However, where the obligor has not rebutted the presumption that the periodic child support payments are reasonable and in the best interest of the child, the net resources of the obligee are not relevant to determining the amount of child support and the trial court does not err by failing to consider the obligee's net resources. Because Larry has not rebutted the presumption that his child support obligation, based on twenty percent of his net resources, is unjust or inappropriate under the circumstances, the rent collected by Yvonne from her adult sons was not relevant to determining Larry's child-support liability. As to receipt of social security benefits as the representative of the child, Larry has not cited us to any authority and we have found none that requires an obligee's net resources to include social security benefits payable to the obligee as the child's representative. Therefore, based on the record, the trial court did not abuse its discretion in its calculation of Larry's periodic child support obligation. Issue two is overruled.


In his brief and supplemental brief, Larry is adamant that he repudiated any agreement on conservatorship except for designating Yvonne as having the exclusive right to designate their child's primary residence. The divorce decree includes a section entitled Agreement of Parties that provides the decree was approved “as to both form and substance.” The decree, however, is not signed by Larry or his trial counsel. In fact, the signature line provides “not approved and not signed.”

At the commencement of the final hearing, Yvonne's counsel announced as follows:

I do think we agree on conservatorship with primary residence -- joint managing conservatorship, primary residence with [Yvonne]. I think there is an issue as to residence restriction, child support, visitation and property division.

Larry's counsel then confirmed that agreement.

In Jordan-Nolan, 2014 Tex. App. LEXIS 8159, at *8-9, the wife contended she did not agree to the contents of the divorce decree and did not sign it, contrary to an acknowledgement contained in the decree. This court agreed and modified the decree by deleting the objectionable provision. Id. at 9. Here, because the parties clearly did not agree to all issues, the decree will be modified to delete the paragraph on page 2 of the Final Decree of Divorce entitled Agreement of the Parties.

As to Larry's objection to the use of the term “exclusive” concerning certain designated parental rights, we address Larry's argument as if no agreement existed save and except Yvonne's right to establish the child's primary residence. The temporary orders granted Yvonne the exclusive right to designate the child's primary residence whereas the final decree added the term “exclusive” to other rights such as the right to make decisions concerning the child's education and the right to receive and give receipt for periodic payments for the support of the child and to hold or disburse those funds for the benefit of the child.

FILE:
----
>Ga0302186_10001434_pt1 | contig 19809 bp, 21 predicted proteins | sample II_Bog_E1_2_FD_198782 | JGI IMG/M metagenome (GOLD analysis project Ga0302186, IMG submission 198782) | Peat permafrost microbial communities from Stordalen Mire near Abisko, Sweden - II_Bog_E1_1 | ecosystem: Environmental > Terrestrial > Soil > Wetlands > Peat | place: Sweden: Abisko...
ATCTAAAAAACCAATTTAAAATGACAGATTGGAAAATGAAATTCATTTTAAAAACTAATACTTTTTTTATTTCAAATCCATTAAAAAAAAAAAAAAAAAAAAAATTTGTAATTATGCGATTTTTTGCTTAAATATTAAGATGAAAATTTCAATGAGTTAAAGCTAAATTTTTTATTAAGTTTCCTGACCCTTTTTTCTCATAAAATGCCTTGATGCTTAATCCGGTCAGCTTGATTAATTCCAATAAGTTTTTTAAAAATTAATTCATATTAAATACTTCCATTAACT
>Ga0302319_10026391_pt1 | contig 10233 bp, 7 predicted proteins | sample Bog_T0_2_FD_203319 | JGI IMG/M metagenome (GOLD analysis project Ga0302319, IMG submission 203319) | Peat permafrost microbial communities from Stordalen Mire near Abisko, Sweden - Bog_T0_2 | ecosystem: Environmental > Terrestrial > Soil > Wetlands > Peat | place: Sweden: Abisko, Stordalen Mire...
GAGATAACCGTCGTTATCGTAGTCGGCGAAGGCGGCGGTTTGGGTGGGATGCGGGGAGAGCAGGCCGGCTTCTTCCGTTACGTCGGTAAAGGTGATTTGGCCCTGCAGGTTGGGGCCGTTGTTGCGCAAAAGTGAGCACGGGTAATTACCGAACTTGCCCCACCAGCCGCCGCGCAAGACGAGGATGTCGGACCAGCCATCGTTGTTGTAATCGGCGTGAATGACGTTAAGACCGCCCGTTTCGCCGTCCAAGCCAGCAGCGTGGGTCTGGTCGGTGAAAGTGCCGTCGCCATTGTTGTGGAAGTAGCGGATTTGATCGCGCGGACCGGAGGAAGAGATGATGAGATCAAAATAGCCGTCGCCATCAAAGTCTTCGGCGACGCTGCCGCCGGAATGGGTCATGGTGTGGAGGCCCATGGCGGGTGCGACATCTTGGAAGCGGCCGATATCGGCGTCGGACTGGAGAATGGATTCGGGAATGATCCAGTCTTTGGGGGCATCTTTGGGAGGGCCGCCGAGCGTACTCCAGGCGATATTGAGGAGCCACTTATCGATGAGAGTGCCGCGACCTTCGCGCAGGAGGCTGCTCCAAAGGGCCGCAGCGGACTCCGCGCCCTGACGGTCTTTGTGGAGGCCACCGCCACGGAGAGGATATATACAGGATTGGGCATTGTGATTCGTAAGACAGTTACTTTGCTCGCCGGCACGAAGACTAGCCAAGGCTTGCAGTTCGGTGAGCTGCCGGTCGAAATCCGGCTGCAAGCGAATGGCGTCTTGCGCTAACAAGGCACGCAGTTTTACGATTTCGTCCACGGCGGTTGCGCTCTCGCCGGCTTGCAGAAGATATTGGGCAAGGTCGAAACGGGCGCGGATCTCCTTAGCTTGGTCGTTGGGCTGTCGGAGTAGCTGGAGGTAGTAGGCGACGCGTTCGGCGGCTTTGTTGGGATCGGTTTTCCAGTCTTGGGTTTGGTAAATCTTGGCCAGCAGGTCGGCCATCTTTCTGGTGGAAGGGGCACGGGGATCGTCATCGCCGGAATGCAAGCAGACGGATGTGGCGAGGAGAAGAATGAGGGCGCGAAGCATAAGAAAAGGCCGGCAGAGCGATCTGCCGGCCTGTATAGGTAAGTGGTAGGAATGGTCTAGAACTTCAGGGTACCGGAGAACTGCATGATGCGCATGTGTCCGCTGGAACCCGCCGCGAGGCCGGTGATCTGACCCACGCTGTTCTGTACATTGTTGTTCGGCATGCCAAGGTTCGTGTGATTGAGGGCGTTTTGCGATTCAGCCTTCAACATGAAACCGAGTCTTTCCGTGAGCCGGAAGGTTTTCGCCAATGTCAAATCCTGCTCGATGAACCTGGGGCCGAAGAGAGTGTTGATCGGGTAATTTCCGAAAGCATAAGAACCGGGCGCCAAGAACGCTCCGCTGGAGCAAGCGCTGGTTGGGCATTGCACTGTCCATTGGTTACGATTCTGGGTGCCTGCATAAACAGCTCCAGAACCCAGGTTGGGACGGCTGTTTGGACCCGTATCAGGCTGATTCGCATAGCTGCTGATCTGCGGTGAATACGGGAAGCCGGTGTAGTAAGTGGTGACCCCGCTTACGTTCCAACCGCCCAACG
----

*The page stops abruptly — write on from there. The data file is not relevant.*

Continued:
Larry contends there is no evidence that the “exclusive” parental rights awarded to Yvonne in the divorce decree are in the best interest of their child and thus, the trial court erred in ordering that she have “exclusive” parental rights additional to those granted in the temporary orders.13 We disagree. Even if we were to agree, for the sake of this argument, that Larry repudiated any agreement on conservatorship, the trial court's appointment of the parties as joint managing conservators was governed by section 153.134 of the Family Code. Under that statute, the court rendering an order appointing joint managing conservators shall designate certain rights regarding the child. TEX. FAM. CODE ANN. § 153.134(b) (West 2014). In doing so, the court is to consider the best interest of the child. Id. at (a).

Yvonne testified that she and her son moved to Arizona in February 2013 (prior to petitions for divorce having been filed) and that Larry had only visited once for one day in June 2013. Phone communications between Larry and his son were “erratic.” Larry was not involved with his son's school or his teachers. Larry testified that meaningful visitation with his son in Arizona was too expensive. He also testified that he could pay the $925 in child support ordered by the court if he did not exercise his visitation rights because he could not afford both.

Inclusion of the word “exclusive” with certain rights assigned to Yvonne does not infringe on Larry's rights as a joint managing conservator. In some instances, granting certain rights to one parent over another necessarily assumes those rights are exclusive to that parent. Furthermore, Larry has not established that assignment of any “exclusive” right to Yvonne prejudiced him as a joint managing conservator. Accordingly, the trial court did not abuse its discretion in awarding Yvonne certain “exclusive” rights based on the best interest of the child. Issue three is overruled.